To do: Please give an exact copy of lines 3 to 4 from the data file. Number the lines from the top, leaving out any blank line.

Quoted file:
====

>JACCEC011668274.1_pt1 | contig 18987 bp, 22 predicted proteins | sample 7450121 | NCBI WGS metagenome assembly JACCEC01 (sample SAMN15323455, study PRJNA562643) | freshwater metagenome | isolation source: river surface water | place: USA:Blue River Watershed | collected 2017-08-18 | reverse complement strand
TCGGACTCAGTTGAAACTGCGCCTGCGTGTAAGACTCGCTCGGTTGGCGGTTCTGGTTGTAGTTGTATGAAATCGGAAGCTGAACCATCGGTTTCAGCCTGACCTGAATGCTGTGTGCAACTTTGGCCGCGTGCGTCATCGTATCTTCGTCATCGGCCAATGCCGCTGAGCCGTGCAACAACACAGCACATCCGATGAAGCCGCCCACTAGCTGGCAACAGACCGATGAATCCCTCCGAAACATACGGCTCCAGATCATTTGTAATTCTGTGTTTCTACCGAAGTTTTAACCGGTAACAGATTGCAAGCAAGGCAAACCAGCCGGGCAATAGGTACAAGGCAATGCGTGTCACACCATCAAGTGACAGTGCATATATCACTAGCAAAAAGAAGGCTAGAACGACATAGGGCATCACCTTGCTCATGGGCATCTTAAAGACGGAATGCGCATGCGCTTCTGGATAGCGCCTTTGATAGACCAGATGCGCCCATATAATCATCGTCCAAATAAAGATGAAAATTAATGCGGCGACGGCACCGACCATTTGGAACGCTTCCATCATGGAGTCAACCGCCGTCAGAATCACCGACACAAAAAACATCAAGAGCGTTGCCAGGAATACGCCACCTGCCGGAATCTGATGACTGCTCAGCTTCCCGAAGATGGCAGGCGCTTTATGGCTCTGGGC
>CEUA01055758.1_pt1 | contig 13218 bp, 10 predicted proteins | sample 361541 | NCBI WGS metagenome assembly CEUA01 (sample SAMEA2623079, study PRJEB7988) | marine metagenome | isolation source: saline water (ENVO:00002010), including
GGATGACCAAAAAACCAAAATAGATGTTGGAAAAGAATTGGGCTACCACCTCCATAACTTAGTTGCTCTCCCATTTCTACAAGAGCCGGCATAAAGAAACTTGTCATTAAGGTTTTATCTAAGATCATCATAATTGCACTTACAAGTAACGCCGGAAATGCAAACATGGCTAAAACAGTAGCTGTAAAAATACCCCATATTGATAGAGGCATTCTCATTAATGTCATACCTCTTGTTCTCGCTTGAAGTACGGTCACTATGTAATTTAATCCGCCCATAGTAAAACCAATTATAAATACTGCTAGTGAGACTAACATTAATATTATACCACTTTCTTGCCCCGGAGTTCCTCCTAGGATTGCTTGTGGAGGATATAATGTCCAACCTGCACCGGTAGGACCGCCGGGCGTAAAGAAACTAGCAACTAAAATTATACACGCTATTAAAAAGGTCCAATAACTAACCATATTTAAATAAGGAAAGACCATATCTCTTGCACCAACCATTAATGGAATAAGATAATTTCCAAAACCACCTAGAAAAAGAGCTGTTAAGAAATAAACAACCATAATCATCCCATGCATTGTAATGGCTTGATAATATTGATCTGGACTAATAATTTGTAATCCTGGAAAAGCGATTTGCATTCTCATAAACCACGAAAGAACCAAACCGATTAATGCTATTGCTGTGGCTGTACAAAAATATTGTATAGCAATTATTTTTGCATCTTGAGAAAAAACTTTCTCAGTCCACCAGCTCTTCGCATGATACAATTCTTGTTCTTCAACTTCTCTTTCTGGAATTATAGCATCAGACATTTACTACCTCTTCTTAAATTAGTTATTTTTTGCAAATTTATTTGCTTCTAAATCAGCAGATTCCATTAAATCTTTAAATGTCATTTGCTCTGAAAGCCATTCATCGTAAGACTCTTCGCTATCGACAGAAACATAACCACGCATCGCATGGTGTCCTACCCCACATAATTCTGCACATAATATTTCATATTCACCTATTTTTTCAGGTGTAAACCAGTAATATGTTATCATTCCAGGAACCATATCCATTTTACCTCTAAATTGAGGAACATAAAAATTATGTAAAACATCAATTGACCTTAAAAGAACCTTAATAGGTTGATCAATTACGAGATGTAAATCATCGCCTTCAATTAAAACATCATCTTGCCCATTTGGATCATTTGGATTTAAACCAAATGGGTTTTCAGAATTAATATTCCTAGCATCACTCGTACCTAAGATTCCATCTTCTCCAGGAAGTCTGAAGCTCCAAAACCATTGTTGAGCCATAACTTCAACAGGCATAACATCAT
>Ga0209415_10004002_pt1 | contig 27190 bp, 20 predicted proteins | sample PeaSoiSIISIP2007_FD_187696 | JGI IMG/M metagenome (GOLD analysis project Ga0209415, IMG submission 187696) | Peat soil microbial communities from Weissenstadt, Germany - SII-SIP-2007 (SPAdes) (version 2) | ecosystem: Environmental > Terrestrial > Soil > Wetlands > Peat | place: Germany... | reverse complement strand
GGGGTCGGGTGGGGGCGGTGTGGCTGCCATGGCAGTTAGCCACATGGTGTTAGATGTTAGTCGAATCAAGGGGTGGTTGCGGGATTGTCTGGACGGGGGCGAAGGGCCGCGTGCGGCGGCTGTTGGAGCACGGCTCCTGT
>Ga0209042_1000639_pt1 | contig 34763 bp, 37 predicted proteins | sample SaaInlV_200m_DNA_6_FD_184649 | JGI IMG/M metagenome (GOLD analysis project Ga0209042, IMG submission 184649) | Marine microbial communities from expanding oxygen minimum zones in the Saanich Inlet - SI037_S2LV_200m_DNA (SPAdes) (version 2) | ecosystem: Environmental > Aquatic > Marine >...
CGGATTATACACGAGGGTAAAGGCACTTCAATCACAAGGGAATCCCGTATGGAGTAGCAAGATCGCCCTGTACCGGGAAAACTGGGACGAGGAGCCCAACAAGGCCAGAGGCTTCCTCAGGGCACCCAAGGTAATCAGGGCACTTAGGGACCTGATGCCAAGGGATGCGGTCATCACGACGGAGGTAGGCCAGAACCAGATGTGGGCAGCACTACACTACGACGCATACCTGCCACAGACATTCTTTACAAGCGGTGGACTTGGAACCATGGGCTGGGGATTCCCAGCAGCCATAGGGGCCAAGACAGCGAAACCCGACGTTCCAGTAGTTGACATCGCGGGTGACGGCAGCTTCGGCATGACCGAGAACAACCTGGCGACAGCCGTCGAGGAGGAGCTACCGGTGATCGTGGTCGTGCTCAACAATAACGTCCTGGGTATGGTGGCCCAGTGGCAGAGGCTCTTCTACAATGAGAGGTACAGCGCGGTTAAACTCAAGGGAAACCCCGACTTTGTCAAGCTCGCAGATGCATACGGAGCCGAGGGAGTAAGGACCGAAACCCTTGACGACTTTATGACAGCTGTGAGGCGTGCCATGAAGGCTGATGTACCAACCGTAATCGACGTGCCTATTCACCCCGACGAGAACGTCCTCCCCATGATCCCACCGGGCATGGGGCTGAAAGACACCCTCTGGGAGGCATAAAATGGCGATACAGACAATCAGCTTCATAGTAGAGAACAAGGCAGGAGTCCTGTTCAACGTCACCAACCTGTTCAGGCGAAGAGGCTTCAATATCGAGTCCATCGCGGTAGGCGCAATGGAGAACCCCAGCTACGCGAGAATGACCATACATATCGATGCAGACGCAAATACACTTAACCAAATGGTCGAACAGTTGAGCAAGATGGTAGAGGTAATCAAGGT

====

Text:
>CEUA01055758.1_pt1 | contig 13218 bp, 10 predicted proteins | sample 361541 | NCBI WGS metagenome assembly CEUA01 (sample SAMEA2623079, study PRJEB7988) | marine metagenome | isolation source: saline water (ENVO:00002010), including
GGATGACCAAAAAACCAAAATAGATGTTGGAAAAGAATTGGGCTACCACCTCCATAACTTAGTTGCTCTCCCATTTCTACAAGAGCCGGCATAAAGAAACTTGTCATTAAGGTTTTATCTAAGATCATCATAATTGCACTTACAAGTAACGCCGGAAATGCAAACATGGCTAAAACAGTAGCTGTAAAAATACCCCATATTGATAGAGGCATTCTCATTAATGTCATACCTCTTGTTCTCGCTTGAAGTACGGTCACTATGTAATTTAATCCGCCCATAGTAAAACCAATTATAAATACTGCTAGTGAGACTAACATTAATATTATACCACTTTCTTGCCCCGGAGTTCCTCCTAGGATTGCTTGTGGAGGATATAATGTCCAACCTGCACCGGTAGGACCGCCGGGCGTAAAGAAACTAGCAACTAAAATTATACACGCTATTAAAAAGGTCCAATAACTAACCATATTTAAATAAGGAAAGACCATATCTCTTGCACCAACCATTAATGGAATAAGATAATTTCCAAAACCACCTAGAAAAAGAGCTGTTAAGAAATAAACAACCATAATCATCCCATGCATTGTAATGGCTTGATAATATTGATCTGGACTAATAATTTGTAATCCTGGAAAAGCGATTTGCATTCTCATAAACCACGAAAGAACCAAACCGATTAATGCTATTGCTGTGGCTGTACAAAAATATTGTATAGCAATTATTTTTGCATCTTGAGAAAAAACTTTCTCAGTCCACCAGCTCTTCGCATGATACAATTCTTGTTCTTCAACTTCTCTTTCTGGAATTATAGCATCAGACATTTACTACCTCTTCTTAAATTAGTTATTTTTTGCAAATTTATTTGCTTCTAAATCAGCAGATTCCATTAAATCTTTAAATGTCATTTGCTCTGAAAGCCATTCATCGTAAGACTCTTCGCTATCGACAGAAACATAACCACGCATCGCATGGTGTCCTACCCCACATAATTCTGCACATAATATTTCATATTCACCTATTTTTTCAGGTGTAAACCAGTAATATGTTATCATTCCAGGAACCATATCCATTTTACCTCTAAATTGAGGAACATAAAAATTATGTAAAACATCAATTGACCTTAAAAGAACCTTAATAGGTTGATCAATTACGAGATGTAAATCATCGCCTTCAATTAAAACATCATCTTGCCCATTTGGATCATTTGGATTTAAACCAAATGGGTTTTCAGAATTAATATTCCTAGCATCACTCGTACCTAAGATTCCATCTTCTCCAGGAAGTCTGAAGCTCCAAAACCATTGTTGAGCCATAACTTCAACAGGCATAACATCAT